A teenage girl was getting ready to play the guitar and sing “Hallelujah” at her grandmother’s funeral. I asked her if she was nervous. “A little bit, once I start singing I will be OK.” Then she asked her Dad what she should say to the people after the funeral. I watched as her Dad “role played” with her. Extending his hand for a proper handshake, “I’m so sorry for your loss.” “Thank you, my Grandma was funny, wasn’t she?” How did you know her?” It was so genuine and effortless to see Father and Daughter interacting in such a loving, teaching moment.
A biological father and a step-father had not spoken in a decade or more. Their 21-year-old son was a victim of a tragic, senseless shooting. The two families were at odds while making the funeral arrangements. They did not want to be in the same room together. They requested that I meet with them separately at each of their homes to talk about their son’s Celebration of Life. Amidst the deep grief was shock, animosity and different religious beliefs. It was important to make sure each family’s memories were shared respectfully and without opposition. Also, that their differing faiths were acknowledged with prayers and scriptures. After the service in the Reception area, I witnessed both Dads give each other a big bear hug with tears streaming from their eyes. Forgiveness while grieving, how powerful! The Celebration of Life had given them an avenue to come together in love and forgiveness.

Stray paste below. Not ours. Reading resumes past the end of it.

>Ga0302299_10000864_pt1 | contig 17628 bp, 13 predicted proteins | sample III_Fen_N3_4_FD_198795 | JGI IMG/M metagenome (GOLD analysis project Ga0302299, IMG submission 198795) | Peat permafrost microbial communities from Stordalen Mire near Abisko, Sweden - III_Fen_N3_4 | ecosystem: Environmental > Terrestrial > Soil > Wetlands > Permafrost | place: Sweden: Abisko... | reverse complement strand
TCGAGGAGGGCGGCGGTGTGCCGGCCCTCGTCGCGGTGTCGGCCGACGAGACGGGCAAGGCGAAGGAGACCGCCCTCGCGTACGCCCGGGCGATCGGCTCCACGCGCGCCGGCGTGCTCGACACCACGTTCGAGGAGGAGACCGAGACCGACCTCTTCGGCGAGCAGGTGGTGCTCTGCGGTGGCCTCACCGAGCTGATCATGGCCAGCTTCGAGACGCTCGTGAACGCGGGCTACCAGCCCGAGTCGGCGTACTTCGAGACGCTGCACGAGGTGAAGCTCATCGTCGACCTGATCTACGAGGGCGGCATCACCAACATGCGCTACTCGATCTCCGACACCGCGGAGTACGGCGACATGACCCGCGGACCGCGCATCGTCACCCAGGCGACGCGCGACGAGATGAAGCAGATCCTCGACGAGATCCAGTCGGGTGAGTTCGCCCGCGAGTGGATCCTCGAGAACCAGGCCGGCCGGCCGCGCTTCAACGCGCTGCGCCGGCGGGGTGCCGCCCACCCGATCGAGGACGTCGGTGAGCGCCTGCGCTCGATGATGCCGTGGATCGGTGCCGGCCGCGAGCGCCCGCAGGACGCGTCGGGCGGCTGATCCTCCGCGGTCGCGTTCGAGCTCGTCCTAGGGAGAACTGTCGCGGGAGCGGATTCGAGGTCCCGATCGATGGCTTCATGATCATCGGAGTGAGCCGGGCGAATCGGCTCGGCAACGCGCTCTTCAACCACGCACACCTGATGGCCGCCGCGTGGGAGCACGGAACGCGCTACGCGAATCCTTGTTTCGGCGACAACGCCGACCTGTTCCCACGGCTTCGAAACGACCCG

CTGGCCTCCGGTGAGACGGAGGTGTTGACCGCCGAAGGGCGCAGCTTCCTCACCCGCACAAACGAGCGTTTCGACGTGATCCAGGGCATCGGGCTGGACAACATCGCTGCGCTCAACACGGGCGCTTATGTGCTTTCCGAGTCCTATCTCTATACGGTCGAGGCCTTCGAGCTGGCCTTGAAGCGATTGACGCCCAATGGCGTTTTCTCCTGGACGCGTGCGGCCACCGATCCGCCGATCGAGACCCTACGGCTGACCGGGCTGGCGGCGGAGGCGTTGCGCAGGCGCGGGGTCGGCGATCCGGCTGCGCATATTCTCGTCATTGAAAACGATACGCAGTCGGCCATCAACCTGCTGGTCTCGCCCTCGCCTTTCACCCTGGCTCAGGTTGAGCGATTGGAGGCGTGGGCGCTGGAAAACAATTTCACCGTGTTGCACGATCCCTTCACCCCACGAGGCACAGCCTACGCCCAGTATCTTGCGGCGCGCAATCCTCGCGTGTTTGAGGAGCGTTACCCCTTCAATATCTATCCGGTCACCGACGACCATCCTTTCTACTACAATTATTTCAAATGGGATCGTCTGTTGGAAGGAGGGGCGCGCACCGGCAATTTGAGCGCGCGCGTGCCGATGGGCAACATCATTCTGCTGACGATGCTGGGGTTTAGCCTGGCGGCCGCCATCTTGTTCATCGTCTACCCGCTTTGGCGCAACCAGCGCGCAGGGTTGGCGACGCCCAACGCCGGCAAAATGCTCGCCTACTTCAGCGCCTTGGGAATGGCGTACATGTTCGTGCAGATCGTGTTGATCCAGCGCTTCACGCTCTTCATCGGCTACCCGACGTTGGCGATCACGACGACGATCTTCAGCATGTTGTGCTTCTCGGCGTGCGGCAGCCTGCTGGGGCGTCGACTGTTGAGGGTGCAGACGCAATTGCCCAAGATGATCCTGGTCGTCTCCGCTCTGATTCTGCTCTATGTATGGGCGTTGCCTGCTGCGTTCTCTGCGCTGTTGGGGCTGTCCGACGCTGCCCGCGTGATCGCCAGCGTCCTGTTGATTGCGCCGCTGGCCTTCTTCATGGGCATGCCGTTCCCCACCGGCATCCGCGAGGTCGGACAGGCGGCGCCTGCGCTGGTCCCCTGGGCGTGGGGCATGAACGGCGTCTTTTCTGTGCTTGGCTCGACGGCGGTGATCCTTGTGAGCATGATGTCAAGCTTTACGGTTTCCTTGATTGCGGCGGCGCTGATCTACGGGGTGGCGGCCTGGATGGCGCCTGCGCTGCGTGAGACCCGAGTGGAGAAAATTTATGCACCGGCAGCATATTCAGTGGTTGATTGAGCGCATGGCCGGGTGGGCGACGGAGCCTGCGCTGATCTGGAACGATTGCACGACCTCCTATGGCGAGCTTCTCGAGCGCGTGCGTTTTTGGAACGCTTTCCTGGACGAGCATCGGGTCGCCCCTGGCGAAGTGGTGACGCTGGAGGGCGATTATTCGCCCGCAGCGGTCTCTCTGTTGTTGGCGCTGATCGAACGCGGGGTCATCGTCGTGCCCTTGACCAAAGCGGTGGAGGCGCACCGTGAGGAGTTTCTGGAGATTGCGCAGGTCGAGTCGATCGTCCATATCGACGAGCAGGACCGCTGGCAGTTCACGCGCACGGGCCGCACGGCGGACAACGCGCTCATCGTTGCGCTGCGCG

A young man arrived an hour early to the funeral for his friend who shot himself. He took a seat alone and his grief was palpable. I watched as a grief counselor (who had introduced herself to me earlier) went over to console him. It was very clear to me, that he did not want to engage with anyone, he needed to just “Be”. Then, she handed him her business card. That seemed so very inappropriate!
I usually arrive about 45 minutes to an hour before the service begins. This allows time for setup, sound checks and meeting extended family members. It is interesting to observe what happens before and after a funeral.
Your presence at the funeral matters more than you may ever realize. If you did not know the deceased personally, being there in support of a family member means so much. Coming together in community is the beginning of hope and healing.
- Anita Larson is a Ceremony Leader and Officiant who blogs about her experiences with Celebrations of Life. Providing uncommon ideas and encouraging her readers to “Think Outside the Coffin®” when planning a Fabulous Farewell.